A bill that would ban the most common abortion method used in the second trimester of pregnancy was signed into law Friday by Ohio Gov. John Kasich.
Senate Bill 145 prohibits the dilation and evacuation (D&E) procedure, in which the cervix is dilated and the contents of the uterus extracted. Though there is no exception in the law in cases of rape or incest, there is one if the mother's life is at risk.
Any abortion provider who defies this law could face fourth-degree felony charges, including prison time and fines.
The Republican governor's decision to sign off on this legislation sparked immediate backlash from abortion rights advocates.
Kasich, who has signed more than 20 laws restricting abortion access in his eight years in office, has "again let the people of Ohio down by using extreme legislation to turn medical decision-making into political ideology," said Iris Harvey, president and CEO of Planned Parenthood Advocates of Ohio, in a written statement.
"Patients, and the medical providers who serve them, rely on the overwhelming medical evidence that shows abortion is one of the safest medical procedures," she continued. "The method ban dangerously limits people's options, undermines patients' constitutional right to access safe, legal abortion, and compromises medical providers' decision making."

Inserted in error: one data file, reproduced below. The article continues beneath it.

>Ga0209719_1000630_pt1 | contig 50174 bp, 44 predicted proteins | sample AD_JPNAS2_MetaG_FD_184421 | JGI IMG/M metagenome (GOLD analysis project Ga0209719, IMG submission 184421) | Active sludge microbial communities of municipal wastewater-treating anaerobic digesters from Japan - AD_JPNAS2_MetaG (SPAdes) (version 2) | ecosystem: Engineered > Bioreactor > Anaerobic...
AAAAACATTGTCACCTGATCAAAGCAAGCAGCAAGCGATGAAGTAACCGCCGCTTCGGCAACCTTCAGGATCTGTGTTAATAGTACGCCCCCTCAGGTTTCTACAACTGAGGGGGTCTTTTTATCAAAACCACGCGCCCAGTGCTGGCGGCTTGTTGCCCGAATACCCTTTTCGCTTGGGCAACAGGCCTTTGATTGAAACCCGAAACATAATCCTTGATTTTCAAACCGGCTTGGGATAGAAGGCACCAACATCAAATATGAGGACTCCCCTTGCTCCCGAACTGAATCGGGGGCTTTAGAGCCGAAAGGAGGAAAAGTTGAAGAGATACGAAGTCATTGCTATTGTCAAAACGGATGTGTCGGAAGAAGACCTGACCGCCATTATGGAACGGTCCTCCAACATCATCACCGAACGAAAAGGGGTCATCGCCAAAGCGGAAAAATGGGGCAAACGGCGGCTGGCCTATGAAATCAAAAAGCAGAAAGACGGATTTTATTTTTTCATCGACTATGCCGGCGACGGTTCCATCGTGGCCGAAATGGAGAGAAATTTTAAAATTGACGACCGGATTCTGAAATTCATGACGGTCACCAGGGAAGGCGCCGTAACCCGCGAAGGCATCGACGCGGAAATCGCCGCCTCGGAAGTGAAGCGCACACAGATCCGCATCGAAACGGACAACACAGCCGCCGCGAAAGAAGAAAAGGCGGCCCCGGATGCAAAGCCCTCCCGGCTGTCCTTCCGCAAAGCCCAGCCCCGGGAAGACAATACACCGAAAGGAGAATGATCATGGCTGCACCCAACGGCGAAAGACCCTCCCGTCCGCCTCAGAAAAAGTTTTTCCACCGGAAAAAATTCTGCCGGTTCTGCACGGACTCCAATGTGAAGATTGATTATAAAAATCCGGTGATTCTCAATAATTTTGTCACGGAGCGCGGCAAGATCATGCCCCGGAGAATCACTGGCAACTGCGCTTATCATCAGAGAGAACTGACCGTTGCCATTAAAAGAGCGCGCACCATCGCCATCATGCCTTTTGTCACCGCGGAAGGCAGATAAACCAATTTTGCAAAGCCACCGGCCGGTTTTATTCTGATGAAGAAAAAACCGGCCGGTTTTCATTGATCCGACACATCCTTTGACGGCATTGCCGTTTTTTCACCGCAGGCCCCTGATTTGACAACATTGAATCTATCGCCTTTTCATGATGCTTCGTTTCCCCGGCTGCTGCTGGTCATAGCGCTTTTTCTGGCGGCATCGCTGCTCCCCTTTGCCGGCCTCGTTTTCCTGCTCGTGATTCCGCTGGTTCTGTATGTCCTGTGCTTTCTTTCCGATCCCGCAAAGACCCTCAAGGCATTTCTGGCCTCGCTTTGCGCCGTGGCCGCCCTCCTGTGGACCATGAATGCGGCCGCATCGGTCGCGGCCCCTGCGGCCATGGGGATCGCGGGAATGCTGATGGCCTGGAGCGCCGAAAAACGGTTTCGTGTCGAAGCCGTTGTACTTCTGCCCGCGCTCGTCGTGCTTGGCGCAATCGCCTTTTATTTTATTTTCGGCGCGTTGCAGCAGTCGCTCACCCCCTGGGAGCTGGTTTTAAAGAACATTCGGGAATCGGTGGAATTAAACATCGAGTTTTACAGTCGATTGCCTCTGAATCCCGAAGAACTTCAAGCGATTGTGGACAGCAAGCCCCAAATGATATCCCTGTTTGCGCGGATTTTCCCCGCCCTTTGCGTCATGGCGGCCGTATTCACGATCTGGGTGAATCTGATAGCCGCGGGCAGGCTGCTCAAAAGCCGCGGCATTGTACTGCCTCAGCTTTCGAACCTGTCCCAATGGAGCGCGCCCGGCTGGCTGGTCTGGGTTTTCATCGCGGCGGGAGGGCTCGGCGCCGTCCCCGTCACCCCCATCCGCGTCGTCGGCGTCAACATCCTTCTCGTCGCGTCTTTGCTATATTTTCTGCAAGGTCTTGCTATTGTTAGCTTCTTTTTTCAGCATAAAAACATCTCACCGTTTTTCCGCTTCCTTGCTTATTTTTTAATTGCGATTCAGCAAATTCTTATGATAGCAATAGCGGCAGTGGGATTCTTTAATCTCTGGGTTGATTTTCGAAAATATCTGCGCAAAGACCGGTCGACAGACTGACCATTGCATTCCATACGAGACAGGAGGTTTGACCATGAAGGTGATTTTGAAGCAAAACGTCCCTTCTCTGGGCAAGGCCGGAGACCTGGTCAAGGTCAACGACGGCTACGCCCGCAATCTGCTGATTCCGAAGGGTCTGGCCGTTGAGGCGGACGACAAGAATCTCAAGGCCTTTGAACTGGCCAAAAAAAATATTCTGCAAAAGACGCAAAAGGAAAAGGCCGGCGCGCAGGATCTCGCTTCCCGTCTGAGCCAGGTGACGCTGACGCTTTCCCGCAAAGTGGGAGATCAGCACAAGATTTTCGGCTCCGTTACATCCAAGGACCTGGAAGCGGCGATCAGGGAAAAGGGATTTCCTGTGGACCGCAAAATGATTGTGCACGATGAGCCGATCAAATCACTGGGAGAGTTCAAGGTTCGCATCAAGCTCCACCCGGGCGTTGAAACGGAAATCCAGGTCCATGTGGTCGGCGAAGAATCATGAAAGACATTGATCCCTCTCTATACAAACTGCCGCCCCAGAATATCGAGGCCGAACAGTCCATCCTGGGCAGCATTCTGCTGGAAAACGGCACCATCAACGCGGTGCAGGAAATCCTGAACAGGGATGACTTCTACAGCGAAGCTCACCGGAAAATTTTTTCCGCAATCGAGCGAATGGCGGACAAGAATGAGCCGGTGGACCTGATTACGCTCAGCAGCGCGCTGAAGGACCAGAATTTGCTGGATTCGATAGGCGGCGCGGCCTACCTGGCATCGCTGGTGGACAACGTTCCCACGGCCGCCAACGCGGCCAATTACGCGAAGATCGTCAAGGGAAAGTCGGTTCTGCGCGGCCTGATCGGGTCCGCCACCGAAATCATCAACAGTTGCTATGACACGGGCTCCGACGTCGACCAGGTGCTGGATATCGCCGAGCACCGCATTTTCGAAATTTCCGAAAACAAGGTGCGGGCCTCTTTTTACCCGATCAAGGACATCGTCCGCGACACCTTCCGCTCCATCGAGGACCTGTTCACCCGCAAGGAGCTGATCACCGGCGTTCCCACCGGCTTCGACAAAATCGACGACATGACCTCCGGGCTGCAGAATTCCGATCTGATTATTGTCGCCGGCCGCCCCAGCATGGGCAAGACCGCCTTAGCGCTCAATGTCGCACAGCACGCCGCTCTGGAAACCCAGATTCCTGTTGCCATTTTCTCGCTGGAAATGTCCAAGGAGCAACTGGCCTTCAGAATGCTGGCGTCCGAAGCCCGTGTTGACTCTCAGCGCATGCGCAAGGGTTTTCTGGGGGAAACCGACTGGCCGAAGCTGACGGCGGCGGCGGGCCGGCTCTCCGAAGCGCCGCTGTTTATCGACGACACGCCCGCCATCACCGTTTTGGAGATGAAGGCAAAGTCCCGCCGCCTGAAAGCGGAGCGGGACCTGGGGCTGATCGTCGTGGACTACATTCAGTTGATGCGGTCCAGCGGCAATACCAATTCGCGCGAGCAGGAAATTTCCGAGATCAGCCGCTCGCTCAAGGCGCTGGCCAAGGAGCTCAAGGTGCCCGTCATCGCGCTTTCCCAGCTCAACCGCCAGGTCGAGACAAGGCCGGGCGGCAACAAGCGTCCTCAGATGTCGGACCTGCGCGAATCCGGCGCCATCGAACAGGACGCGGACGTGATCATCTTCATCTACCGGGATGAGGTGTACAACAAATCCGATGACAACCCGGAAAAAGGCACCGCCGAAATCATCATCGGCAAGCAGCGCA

Ohio Right to Life lauded the governor's support of the "Dismemberment Abortion Ban," which is slated to go into effect in March.
"Ohioans can sleep easier tonight, knowing that the horrendous practice of dismemberment abortions is behind us," said Mike Gonidakis, president of Ohio Right to Life.
He praised the outgoing governor and the Legislature for backing efforts to block abortions, saying "all of these initiatives have led to abortions decreasing by more than 25% in Ohio, and half of Ohio's abortion clinics shutting down."
Looking ahead to Gov.-elect Mike DeWine, Gonidakis said, "the prospect of ending abortion in Ohio has never looked better."
Bans on the D&E procedure have been signed in 10 states, including Ohio. But of those other nine states, all but two -- Mississippi and West Virginia -- have seen their laws at least temporarily blocked by the courts.
The new Ohio law was one of two abortion bills to recently land on Kasich's desk. Also Friday, he vetoed the second bill: a six-week abortion ban, dubbed "the heartbeat bill," which he also vetoed in 2016.
DeWine, who takes office next month, has suggested that he would sign such legislation if given the chance.